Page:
GS1 has announced a collaboration with IBM and Microsoft to leverage GS1 standards in their enterprise blockchain applications for supply chain clients.
GS1’s global standards for identification and structured data enable blockchain network users to scale enterprise adoption and maintain a single, shared version of the truth about supply chain and logistics events — increasing data integrity and trust between parties, and reducing data duplication and reconciliation.
GS1 Australia’s executive director and chief executive officer Maria Palazzolo said: “Blockchain, like any other technology designed to exchange data across organisations, must be established on strong foundations. At its core, any supply chain implementation needs to be based on all involved parties agreeing on a common way to uniquely identify any item, location, shipment, consignment, asset or any other ‘thing’ to which blockchain transactions relate.
“Trading partners must also adhere to common data definitions to ensure all parties in the chain can correctly interpret, and integrate, the ‘meaning’ of data in the blockchain. This is what GS1 has been doing for over 40 years across the globe.”
Data stored or referenced by blockchain networks can be structured for shared communications and interoperability through the use of standards. For example, the GS1 and ISO open standards of Electronic Product Code Information Services (EPCIS) and Core Business Vocabulary (CBV) enable standardised exchange of data and item-level tracking.
Peter Carter from Data61 (CSIRO) said: “A blockchain is a generic technology platform. The data we store in the blockchain still needs to follow supply chain data standards, and integrate with existing systems that use those standards. We have already started research into the use of GS1 EPCIS standards on blockchain, and we are exploring how we can integrate smart sensors and packaging into the supply chain on blockchain.”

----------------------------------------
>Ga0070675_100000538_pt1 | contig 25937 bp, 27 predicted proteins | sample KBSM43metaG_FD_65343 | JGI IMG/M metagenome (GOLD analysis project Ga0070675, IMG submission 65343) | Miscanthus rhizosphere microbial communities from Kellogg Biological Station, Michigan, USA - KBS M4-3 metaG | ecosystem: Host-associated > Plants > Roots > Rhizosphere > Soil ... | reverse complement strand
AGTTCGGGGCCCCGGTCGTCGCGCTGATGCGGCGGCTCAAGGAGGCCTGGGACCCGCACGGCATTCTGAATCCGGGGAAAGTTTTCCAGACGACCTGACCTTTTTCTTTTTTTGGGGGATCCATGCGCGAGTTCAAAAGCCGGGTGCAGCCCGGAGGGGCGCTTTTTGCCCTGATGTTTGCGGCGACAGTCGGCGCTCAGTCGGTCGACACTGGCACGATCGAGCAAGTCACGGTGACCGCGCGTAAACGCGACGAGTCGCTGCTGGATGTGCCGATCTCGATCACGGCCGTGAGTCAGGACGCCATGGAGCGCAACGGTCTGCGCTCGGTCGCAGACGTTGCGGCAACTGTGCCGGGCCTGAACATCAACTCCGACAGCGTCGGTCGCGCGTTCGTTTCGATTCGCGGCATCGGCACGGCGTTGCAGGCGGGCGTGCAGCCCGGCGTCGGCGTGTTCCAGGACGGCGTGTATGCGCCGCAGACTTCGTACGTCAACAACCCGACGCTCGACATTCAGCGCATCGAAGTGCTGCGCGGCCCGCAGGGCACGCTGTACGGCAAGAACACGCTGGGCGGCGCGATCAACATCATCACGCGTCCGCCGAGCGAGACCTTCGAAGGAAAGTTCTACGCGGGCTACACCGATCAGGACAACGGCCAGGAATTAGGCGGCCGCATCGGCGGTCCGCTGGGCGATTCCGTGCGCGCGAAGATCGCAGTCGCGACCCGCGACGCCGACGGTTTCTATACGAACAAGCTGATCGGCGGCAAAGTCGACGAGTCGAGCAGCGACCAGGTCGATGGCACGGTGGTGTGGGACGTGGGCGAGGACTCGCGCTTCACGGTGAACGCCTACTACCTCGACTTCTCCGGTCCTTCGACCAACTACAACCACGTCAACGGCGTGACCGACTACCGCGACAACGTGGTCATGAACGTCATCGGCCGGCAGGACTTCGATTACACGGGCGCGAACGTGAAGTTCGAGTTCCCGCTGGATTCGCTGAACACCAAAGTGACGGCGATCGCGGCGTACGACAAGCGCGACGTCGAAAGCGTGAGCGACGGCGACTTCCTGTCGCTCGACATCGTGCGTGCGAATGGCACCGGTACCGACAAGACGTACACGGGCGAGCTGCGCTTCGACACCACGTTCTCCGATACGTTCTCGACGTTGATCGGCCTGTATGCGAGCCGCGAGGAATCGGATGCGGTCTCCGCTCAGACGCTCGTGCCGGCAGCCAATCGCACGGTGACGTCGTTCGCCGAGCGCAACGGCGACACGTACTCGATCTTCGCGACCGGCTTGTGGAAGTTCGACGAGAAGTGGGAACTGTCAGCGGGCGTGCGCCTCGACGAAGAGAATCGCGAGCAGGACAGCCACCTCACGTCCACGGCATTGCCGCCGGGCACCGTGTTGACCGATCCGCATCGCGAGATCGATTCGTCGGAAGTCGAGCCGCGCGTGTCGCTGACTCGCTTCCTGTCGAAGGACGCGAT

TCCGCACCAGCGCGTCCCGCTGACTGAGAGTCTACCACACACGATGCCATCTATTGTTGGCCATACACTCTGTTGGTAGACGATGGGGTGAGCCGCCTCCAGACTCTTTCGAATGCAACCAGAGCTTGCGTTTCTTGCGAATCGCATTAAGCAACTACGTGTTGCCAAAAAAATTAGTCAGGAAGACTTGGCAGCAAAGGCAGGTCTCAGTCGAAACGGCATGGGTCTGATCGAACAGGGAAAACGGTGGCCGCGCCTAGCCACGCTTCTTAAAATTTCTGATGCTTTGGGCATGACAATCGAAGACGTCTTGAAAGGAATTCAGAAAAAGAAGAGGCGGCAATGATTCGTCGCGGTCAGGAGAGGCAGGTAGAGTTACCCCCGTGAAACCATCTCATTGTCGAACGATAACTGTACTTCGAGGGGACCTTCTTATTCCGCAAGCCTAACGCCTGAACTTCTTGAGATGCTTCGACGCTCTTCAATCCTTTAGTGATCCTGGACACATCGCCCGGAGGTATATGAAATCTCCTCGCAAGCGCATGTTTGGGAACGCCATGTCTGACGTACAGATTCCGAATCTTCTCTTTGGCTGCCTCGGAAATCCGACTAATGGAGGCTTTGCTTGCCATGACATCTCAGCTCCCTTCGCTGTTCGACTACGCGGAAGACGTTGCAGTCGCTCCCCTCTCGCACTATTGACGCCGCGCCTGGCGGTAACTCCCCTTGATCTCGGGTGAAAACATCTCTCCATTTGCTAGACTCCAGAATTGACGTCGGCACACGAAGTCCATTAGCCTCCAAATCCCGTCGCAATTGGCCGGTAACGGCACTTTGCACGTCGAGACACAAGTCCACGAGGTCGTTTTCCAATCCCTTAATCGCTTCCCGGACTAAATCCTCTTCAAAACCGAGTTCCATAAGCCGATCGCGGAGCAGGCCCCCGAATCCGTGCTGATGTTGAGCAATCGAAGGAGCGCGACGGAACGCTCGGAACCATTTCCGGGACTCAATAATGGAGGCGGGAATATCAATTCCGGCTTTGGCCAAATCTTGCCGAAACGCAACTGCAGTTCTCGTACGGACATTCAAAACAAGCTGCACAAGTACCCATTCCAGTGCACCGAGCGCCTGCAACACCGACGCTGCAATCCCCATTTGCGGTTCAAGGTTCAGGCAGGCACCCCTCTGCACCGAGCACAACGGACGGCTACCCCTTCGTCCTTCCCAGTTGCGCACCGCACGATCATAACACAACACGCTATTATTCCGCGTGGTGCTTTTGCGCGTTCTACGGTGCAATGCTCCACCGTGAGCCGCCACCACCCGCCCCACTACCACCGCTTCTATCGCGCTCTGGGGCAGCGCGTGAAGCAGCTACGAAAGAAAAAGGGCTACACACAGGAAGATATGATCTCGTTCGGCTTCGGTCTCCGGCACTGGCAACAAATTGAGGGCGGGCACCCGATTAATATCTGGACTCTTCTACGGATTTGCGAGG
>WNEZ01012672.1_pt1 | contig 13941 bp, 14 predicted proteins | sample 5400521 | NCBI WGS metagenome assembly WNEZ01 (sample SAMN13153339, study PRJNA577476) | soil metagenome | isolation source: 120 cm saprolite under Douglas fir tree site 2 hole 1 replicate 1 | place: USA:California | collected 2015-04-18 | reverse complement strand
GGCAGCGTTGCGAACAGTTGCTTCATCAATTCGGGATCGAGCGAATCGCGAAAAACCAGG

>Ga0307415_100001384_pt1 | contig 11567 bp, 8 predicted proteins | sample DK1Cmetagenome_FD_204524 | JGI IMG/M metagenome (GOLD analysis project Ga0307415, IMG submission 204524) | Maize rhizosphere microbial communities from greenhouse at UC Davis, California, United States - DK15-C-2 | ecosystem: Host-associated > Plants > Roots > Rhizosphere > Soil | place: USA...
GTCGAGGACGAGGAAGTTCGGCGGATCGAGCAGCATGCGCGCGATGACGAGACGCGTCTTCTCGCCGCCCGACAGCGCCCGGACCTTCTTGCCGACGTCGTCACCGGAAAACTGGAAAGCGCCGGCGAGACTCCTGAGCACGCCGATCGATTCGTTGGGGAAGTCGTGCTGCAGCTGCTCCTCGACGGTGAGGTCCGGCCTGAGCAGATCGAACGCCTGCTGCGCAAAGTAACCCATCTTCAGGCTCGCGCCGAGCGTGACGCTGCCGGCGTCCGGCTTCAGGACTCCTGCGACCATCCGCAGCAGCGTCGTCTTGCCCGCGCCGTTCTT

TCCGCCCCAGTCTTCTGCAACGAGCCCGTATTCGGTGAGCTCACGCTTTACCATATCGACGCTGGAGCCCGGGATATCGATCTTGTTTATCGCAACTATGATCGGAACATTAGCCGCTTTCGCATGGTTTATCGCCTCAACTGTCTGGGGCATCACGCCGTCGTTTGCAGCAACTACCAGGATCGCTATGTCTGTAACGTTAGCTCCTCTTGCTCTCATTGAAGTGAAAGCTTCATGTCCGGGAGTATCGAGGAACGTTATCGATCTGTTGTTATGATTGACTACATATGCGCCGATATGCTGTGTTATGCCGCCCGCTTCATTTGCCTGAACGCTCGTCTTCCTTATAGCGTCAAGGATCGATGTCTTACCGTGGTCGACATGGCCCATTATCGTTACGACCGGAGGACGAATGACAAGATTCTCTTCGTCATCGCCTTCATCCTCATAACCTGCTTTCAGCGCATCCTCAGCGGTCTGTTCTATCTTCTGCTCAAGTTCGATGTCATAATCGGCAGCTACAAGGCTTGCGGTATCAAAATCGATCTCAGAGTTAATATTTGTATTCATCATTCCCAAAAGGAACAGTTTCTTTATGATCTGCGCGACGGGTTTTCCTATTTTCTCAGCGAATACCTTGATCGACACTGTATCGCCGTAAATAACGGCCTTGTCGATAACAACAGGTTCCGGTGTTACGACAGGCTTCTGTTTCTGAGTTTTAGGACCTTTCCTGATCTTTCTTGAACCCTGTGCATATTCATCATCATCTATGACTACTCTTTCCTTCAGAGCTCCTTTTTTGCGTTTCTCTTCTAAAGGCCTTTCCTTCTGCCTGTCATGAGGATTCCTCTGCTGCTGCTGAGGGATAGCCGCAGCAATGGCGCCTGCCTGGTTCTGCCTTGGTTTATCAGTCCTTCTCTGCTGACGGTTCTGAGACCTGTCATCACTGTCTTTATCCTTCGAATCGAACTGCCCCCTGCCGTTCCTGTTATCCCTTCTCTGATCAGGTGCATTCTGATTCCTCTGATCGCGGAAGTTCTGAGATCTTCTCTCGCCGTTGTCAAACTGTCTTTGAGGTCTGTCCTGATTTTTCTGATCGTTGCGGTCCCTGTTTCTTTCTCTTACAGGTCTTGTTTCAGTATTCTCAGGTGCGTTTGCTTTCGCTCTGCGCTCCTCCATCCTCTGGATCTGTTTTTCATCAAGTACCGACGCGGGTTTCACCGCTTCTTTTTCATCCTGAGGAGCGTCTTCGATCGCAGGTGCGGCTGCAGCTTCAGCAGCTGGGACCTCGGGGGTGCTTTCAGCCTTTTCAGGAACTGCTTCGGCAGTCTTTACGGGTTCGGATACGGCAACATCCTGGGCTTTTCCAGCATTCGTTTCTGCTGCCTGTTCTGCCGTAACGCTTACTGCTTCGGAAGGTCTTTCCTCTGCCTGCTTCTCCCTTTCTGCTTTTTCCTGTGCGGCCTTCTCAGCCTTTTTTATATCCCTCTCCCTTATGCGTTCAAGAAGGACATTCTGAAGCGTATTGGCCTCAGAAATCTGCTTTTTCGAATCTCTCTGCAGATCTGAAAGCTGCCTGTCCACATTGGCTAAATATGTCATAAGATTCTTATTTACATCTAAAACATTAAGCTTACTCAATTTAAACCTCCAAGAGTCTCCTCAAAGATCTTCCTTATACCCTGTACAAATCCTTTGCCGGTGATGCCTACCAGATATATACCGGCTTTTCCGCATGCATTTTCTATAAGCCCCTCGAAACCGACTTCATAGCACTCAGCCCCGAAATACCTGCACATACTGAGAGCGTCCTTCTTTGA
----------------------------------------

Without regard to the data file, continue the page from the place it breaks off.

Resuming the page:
Global businesses use standards in the supply chain
GS1 standards offer global businesses like Walmart the ability to expand blockchain networks to suppliers, distributors and other ecosystem partners, unlocking the business value of data sharing, transparency, visibility and trust. IBM and Walmart have successfully used blockchain technology in a pilot test to enhance the traceability of two food commodities in two different countries: mangoes in the US and pork in China.
“Our pilot projects in the US and China demonstrated that blockchain can strengthen existing food system safeguards by improving traceability. Using blockchain, we were able to track a product from retail shelf back through every stage of the supply chain, right to the farm gate, in seconds instead of days or weeks,” said Frank Yiannas, vice president of food safety at Walmart. “Building blockchain traceability on a common set of standards can help us scale across our complex, global supply chain and build networks based on transparency and trust.”
“One of the key benefits to blockchain in the enterprise is the trust it delivers, which enables more efficient and complete sharing of the critical data that drives enterprise transactions. By removing the barriers that can be caused from disparate entry systems, that trust is solidified even further,” said Brigid McDermott, vice president, blockchain business development, IBM. “That’s why we are working with clients like Walmart and collaborating with other industry leaders to implement GS1 open standards into the work that we do.”
“Leveraging existing GS1 standards to structure event information will enable blockchain-based supply chain implementations to be more interoperable and will simplify the capture and description of events that are written against smart contracts,” said Yorke Rhodes III, global business strategist, Blockchain, Microsoft. “Collaborating with partners to implement solutions on blockchain using standards already in place for item-level tracking is the quickest path to production.”